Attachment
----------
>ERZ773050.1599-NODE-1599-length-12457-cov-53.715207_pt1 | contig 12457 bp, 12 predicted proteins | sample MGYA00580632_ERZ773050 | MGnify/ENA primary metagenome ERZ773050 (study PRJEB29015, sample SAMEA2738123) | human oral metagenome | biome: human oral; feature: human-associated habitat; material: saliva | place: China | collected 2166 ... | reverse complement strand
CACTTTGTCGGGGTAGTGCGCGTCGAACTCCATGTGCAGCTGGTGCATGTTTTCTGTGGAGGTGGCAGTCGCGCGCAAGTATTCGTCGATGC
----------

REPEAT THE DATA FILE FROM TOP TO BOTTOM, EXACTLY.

>ERZ773050.1599-NODE-1599-length-12457-cov-53.715207_pt1 | contig 12457 bp, 12 predicted proteins | sample MGYA00580632_ERZ773050 | MGnify/ENA primary metagenome ERZ773050 (study PRJEB29015, sample SAMEA2738123) | human oral metagenome | biome: human oral; feature: human-associated habitat; material: saliva | place: China | collected 2166 ... | reverse complement strand
CACTTTGTCGGGGTAGTGCGCGTCGAACTCCATGTGCAGCTGGTGCATGTTTTCTGTGGAGGTGGCAGTCGCGCGCAAGTATTCGTCGATGC